top of page

dove tales

freedom of expression

A.C.Clarke on tessa ransford

A.C.Clarke is a prize-winning poet and translator, with experience of working with refugee poets.

She has regularly appeared at poetry events in Scotland, including the StAnza Poetry Festival, and has had three pamphlets and four books of poems published.

She was one of the poets commissioned for Hidden City in 2007 and also one of the 100 poets who read at StAnza in that year.

She was Makar for the Federation of Writers 2007-2008 and is an active member of Scottish PEN and the Federation of Writers.


In an early collection of poems, While It Is Yet Day (Quarto Press, 1977), Tessa Ransford set out 'Ten Commandments for Survival', her manifesto for living,  

    We will love the world
    in its variety and abundance,
    and will work for the future with our utmost powers
    and we will work also for the community of the world.    


This is not, for her, an abstract ideal. It is the central tenet of her life and poetry, the two being intertwined not simply in the sense that her poetry reflects her life, but much more exceptionally, that her life exemplifies her passionate commitment to poetry, her craft / to sail through the world. (Indian Selection, Akros Publications, 2000) 

Few have done more to promote poetry in Scotland. Founder of the Scottish Poetry Library, founder of the Poetry School, editor of Lines Review, recent president of Scottish PEN: it is an impressive roll call by any standard. But this tireless work to bring poetry and poets to the attention of the general public as a genuine force for good is rooted in the sensibility and creative energy which produced her seven main collections, her several pamphlets, her translations. This is the 'lived coherence' she speaks of in Seven Valleys (Ramsay Head Press, 1991).  She is constantly striving 'to try to live the life her poetry demands and write the poetry our situation in the world demands' (Fools and Angels, Ramsay Head Press, 1984).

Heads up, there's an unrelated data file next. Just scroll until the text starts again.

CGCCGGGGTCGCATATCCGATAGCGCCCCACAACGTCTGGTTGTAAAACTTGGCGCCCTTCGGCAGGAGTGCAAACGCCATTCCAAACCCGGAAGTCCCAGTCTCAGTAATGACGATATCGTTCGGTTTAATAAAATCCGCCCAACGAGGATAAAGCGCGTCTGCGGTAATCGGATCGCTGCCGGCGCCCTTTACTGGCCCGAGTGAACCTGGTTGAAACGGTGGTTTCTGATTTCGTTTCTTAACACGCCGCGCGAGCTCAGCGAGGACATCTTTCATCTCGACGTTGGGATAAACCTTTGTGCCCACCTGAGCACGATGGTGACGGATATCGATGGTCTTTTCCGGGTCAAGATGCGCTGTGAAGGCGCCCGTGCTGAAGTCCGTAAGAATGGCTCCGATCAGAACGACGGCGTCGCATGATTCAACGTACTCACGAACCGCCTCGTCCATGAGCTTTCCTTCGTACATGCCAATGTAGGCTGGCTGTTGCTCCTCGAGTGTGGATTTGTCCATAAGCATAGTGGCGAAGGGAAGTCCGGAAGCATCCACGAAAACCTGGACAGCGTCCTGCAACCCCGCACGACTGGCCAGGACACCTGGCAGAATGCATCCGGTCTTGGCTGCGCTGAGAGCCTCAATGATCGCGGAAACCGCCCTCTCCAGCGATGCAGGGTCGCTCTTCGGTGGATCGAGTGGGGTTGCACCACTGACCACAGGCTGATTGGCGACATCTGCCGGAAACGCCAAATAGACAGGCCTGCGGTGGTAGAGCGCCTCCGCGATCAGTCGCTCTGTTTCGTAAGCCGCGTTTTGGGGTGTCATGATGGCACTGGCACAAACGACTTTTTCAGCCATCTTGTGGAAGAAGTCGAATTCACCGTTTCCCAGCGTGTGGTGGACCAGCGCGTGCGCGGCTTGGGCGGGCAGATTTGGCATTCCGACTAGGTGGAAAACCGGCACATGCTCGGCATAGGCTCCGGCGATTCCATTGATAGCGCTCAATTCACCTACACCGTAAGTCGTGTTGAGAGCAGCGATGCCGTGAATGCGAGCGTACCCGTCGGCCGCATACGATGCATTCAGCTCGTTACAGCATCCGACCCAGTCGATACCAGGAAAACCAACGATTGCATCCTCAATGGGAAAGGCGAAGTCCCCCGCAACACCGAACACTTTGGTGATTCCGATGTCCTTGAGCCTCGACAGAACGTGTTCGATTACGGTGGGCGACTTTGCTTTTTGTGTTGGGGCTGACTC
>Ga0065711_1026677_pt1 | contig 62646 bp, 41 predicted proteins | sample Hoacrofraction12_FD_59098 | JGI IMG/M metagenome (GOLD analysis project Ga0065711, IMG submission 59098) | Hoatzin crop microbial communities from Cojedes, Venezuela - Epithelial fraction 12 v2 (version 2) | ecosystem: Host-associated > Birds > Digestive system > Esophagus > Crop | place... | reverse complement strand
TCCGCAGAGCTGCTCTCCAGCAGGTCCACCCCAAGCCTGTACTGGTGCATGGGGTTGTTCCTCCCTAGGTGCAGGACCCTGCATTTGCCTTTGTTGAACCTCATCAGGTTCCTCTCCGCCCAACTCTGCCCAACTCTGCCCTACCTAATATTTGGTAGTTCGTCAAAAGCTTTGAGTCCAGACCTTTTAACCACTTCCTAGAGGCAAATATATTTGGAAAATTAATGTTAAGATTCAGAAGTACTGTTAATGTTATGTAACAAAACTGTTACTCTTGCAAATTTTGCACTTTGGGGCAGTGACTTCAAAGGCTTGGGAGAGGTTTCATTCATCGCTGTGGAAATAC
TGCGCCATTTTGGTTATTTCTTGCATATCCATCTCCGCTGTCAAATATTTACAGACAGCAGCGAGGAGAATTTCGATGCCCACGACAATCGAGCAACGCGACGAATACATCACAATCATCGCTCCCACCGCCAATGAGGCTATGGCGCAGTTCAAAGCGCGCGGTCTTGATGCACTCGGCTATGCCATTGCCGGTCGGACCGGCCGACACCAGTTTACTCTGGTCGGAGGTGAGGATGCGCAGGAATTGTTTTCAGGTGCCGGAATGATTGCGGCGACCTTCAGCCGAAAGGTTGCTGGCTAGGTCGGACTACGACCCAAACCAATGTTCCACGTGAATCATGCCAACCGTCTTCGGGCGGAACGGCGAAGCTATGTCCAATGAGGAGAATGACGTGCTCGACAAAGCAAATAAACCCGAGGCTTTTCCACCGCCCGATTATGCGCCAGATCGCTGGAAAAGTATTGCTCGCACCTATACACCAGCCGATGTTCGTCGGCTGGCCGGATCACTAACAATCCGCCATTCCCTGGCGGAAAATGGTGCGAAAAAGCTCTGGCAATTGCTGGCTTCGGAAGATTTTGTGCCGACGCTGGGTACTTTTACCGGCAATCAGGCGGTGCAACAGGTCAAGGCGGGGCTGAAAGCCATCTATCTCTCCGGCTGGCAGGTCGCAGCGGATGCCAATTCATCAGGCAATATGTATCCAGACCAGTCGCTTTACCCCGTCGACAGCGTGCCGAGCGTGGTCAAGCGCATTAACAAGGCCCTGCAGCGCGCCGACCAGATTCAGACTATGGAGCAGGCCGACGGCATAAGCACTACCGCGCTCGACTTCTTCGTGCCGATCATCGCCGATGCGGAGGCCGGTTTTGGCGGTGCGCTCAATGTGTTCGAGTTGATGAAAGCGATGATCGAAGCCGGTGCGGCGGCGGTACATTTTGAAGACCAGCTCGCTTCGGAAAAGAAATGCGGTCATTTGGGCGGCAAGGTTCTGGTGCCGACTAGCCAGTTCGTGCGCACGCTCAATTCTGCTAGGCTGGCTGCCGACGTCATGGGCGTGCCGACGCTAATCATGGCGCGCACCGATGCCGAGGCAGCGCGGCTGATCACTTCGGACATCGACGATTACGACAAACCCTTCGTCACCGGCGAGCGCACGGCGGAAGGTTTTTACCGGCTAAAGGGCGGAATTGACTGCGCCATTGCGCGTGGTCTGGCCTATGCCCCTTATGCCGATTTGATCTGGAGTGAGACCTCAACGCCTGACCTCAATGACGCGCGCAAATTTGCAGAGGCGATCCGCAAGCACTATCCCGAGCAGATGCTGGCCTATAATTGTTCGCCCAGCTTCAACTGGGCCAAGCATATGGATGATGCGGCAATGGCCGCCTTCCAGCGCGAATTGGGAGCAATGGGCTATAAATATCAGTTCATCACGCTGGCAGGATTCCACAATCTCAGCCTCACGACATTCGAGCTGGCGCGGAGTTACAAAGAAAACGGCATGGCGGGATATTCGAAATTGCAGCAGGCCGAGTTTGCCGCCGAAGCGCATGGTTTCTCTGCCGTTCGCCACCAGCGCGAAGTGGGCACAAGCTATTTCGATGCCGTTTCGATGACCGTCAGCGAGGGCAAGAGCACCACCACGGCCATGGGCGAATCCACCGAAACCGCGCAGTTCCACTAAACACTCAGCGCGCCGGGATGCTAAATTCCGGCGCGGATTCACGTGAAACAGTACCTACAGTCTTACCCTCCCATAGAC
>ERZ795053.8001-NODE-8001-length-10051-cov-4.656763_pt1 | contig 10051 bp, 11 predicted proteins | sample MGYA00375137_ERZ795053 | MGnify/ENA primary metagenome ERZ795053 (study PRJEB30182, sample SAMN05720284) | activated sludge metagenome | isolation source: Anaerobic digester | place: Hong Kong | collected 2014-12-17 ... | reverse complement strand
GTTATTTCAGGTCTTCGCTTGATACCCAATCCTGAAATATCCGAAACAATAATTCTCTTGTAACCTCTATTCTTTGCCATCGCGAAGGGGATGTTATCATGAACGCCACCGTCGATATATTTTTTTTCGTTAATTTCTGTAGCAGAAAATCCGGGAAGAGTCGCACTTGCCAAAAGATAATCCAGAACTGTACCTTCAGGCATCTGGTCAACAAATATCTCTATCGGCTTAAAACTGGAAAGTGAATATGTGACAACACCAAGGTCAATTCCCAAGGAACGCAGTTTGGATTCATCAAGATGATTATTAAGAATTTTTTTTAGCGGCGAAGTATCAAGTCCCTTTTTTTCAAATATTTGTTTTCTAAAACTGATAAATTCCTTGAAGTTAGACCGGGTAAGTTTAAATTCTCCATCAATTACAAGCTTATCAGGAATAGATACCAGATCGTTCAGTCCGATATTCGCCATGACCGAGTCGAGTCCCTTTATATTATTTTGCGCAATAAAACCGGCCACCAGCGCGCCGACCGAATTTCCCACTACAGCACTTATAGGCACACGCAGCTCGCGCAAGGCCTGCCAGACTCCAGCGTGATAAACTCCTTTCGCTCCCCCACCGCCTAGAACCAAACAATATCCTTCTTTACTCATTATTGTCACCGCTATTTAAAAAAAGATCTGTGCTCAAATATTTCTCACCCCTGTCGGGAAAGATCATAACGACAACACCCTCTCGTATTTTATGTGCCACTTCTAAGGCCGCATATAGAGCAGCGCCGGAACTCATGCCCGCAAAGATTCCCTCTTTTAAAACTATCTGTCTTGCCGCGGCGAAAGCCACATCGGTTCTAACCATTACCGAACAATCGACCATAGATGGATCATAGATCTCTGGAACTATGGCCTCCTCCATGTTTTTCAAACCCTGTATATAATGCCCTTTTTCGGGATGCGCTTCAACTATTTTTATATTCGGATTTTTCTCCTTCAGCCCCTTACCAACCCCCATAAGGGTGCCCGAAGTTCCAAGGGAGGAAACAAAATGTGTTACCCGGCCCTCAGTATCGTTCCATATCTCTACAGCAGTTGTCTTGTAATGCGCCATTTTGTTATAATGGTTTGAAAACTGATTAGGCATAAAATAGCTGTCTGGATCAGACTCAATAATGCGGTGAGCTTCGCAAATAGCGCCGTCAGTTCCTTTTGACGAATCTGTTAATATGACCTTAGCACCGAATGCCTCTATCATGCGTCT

To this reader, at least, the Indian experience is a central thread running through all her work, not only in the strain of Eastern mysticism - Buddhism, Sufism - which it reflects in tandem with the Western mysticism of Bonhoeffer and Teilhard de Chardin, but more subtly in her recurring preoccupation with the theme of the exile and the stranger. Here again, life and poetry reflect each other. It is surely no coincidence that much of Tessa's recent work for Scottish PEN has been concerned with giving a voice to the exiled writers living among us. As she says in her poem To My Son Going Abroad (Indian Selection),

Abroad is the place to be in this world.

It is where we were born
and is always where we are heading.


A theme which surfaces in this poem is recognition by the stranger,

You will meet subtle webs of thinking:
people who gather your thoughts
before you start to explain

and this recurs in her poems. Often, as in 'Love II' from the Search section of Seven Valleys, it is the stranger who sees us more clearly than those we think closest to us,

How do strangers recognise us?
They are able to see us without 
our protection in the familiar.
They touch directly the shining essence.


Such a moment of recognition occurs in The Willows and the Vines (Medusa Dozen, Ramsay Head Press, 1994), where 'a wise old woman' on the verge of death 'speaks to the truth of a stranger' and divines in the poet a quality hidden from others. Tessa herself has given this recognition to strangers in her translation work of every kind, from her sympathetic rendering of Iyad Hayatleh's poignant poem 'Quest and Question' (published in the Scottish PEN booklet Between, 2006) to her carefully individuated translations of five German poets (The Nightingale Question, Shearsman Books, 2004). Particularly impressive are her translations of Uta Mauersberger and Elmar Schenkel, poets with highly distinctive voices, which Tessa allows to be heard even in English, the act of translation being itself an act of recognition, of touching 'the shining essence.'